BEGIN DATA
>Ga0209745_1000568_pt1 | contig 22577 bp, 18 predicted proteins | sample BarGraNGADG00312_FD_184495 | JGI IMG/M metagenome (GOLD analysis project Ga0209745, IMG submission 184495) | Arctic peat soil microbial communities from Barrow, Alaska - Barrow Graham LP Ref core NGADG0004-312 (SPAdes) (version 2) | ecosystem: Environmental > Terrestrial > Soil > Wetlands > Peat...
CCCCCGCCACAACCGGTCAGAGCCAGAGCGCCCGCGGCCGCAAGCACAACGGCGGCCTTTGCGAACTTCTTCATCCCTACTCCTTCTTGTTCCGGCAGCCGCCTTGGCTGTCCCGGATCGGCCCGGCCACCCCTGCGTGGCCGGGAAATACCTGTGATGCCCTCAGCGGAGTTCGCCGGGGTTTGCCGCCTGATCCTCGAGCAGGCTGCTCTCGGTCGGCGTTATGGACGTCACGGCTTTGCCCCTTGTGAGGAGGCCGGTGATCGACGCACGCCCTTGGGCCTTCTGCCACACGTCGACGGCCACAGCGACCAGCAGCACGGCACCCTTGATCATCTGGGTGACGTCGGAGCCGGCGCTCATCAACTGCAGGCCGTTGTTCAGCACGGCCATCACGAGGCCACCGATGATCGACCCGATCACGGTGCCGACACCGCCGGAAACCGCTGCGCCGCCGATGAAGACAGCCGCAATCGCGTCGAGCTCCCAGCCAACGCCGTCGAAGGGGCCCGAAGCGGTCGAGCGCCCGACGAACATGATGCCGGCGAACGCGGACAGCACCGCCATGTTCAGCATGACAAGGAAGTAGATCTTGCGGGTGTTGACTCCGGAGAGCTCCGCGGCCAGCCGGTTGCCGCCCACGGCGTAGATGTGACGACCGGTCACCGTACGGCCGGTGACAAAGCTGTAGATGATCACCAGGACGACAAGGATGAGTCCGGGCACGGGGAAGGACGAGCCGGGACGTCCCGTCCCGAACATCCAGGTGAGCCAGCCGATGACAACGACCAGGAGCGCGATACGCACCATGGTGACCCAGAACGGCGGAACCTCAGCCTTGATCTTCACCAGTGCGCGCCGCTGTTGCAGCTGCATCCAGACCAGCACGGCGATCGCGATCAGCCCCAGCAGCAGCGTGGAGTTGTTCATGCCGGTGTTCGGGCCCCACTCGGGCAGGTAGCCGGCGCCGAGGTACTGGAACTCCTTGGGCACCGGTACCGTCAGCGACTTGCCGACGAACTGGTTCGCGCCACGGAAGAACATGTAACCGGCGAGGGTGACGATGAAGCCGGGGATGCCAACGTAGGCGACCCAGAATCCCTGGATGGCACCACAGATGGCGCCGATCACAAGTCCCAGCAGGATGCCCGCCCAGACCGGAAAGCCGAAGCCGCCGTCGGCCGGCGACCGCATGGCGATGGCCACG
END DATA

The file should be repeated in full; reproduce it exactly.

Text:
>Ga0209745_1000568_pt1 | contig 22577 bp, 18 predicted proteins | sample BarGraNGADG00312_FD_184495 | JGI IMG/M metagenome (GOLD analysis project Ga0209745, IMG submission 184495) | Arctic peat soil microbial communities from Barrow, Alaska - Barrow Graham LP Ref core NGADG0004-312 (SPAdes) (version 2) | ecosystem: Environmental > Terrestrial > Soil > Wetlands > Peat...
CCCCCGCCACAACCGGTCAGAGCCAGAGCGCCCGCGGCCGCAAGCACAACGGCGGCCTTTGCGAACTTCTTCATCCCTACTCCTTCTTGTTCCGGCAGCCGCCTTGGCTGTCCCGGATCGGCCCGGCCACCCCTGCGTGGCCGGGAAATACCTGTGATGCCCTCAGCGGAGTTCGCCGGGGTTTGCCGCCTGATCCTCGAGCAGGCTGCTCTCGGTCGGCGTTATGGACGTCACGGCTTTGCCCCTTGTGAGGAGGCCGGTGATCGACGCACGCCCTTGGGCCTTCTGCCACACGTCGACGGCCACAGCGACCAGCAGCACGGCACCCTTGATCATCTGGGTGACGTCGGAGCCGGCGCTCATCAACTGCAGGCCGTTGTTCAGCACGGCCATCACGAGGCCACCGATGATCGACCCGATCACGGTGCCGACACCGCCGGAAACCGCTGCGCCGCCGATGAAGACAGCCGCAATCGCGTCGAGCTCCCAGCCAACGCCGTCGAAGGGGCCCGAAGCGGTCGAGCGCCCGACGAACATGATGCCGGCGAACGCGGACAGCACCGCCATGTTCAGCATGACAAGGAAGTAGATCTTGCGGGTGTTGACTCCGGAGAGCTCCGCGGCCAGCCGGTTGCCGCCCACGGCGTAGATGTGACGACCGGTCACCGTACGGCCGGTGACAAAGCTGTAGATGATCACCAGGACGACAAGGATGAGTCCGGGCACGGGGAAGGACGAGCCGGGACGTCCCGTCCCGAACATCCAGGTGAGCCAGCCGATGACAACGACCAGGAGCGCGATACGCACCATGGTGACCCAGAACGGCGGAACCTCAGCCTTGATCTTCACCAGTGCGCGCCGCTGTTGCAGCTGCATCCAGACCAGCACGGCGATCGCGATCAGCCCCAGCAGCAGCGTGGAGTTGTTCATGCCGGTGTTCGGGCCCCACTCGGGCAGGTAGCCGGCGCCGAGGTACTGGAACTCCTTGGGCACCGGTACCGTCAGCGACTTGCCGACGAACTGGTTCGCGCCACGGAAGAACATGTAACCGGCGAGGGTGACGATGAAGCCGGGGATGCCAACGTAGGCGACCCAGAATCCCTGGATGGCACCACAGATGGCGCCGATCACAAGTCCCAGCAGGATGCCCGCCCAGACCGGAAAGCCGAAGCCGCCGTCGGCCGGCGACCGCATGGCGATGGCCACG